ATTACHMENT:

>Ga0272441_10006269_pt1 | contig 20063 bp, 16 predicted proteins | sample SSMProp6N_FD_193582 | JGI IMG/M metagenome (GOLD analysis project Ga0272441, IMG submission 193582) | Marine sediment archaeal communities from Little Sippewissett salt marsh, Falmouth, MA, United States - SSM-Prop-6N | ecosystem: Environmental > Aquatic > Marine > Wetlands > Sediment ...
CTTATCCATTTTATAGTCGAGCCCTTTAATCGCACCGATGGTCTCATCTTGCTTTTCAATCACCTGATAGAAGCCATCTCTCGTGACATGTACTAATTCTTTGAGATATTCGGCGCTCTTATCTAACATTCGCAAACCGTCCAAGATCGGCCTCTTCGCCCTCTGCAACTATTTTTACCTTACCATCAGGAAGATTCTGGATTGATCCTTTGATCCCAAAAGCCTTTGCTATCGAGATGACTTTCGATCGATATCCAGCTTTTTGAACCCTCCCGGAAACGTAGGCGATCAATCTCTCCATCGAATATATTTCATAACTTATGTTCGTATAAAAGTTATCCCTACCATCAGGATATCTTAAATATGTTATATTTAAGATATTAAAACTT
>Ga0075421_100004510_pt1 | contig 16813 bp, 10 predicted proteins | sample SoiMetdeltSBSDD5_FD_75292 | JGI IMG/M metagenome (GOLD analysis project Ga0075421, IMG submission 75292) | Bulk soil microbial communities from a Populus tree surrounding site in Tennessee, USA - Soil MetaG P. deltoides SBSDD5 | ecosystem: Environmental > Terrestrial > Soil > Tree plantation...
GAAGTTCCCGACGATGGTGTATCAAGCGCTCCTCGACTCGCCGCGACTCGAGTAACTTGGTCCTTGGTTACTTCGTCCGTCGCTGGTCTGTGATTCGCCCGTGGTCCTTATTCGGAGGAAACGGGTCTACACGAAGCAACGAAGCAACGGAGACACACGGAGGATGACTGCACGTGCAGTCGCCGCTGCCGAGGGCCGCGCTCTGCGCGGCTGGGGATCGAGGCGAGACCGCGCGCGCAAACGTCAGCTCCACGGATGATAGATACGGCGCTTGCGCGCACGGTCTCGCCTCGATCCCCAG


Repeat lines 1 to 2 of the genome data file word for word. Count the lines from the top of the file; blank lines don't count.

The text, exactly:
>Ga0272441_10006269_pt1 | contig 20063 bp, 16 predicted proteins | sample SSMProp6N_FD_193582 | JGI IMG/M metagenome (GOLD analysis project Ga0272441, IMG submission 193582) | Marine sediment archaeal communities from Little Sippewissett salt marsh, Falmouth, MA, United States - SSM-Prop-6N | ecosystem: Environmental > Aquatic > Marine > Wetlands > Sediment ...
CTTATCCATTTTATAGTCGAGCCCTTTAATCGCACCGATGGTCTCATCTTGCTTTTCAATCACCTGATAGAAGCCATCTCTCGTGACATGTACTAATTCTTTGAGATATTCGGCGCTCTTATCTAACATTCGCAAACCGTCCAAGATCGGCCTCTTCGCCCTCTGCAACTATTTTTACCTTACCATCAGGAAGATTCTGGATTGATCCTTTGATCCCAAAAGCCTTTGCTATCGAGATGACTTTCGATCGATATCCAGCTTTTTGAACCCTCCCGGAAACGTAGGCGATCAATCTCTCCATCGAATATATTTCATAACTTATGTTCGTATAAAAGTTATCCCTACCATCAGGATATCTTAAATATGTTATATTTAAGATATTAAAACTT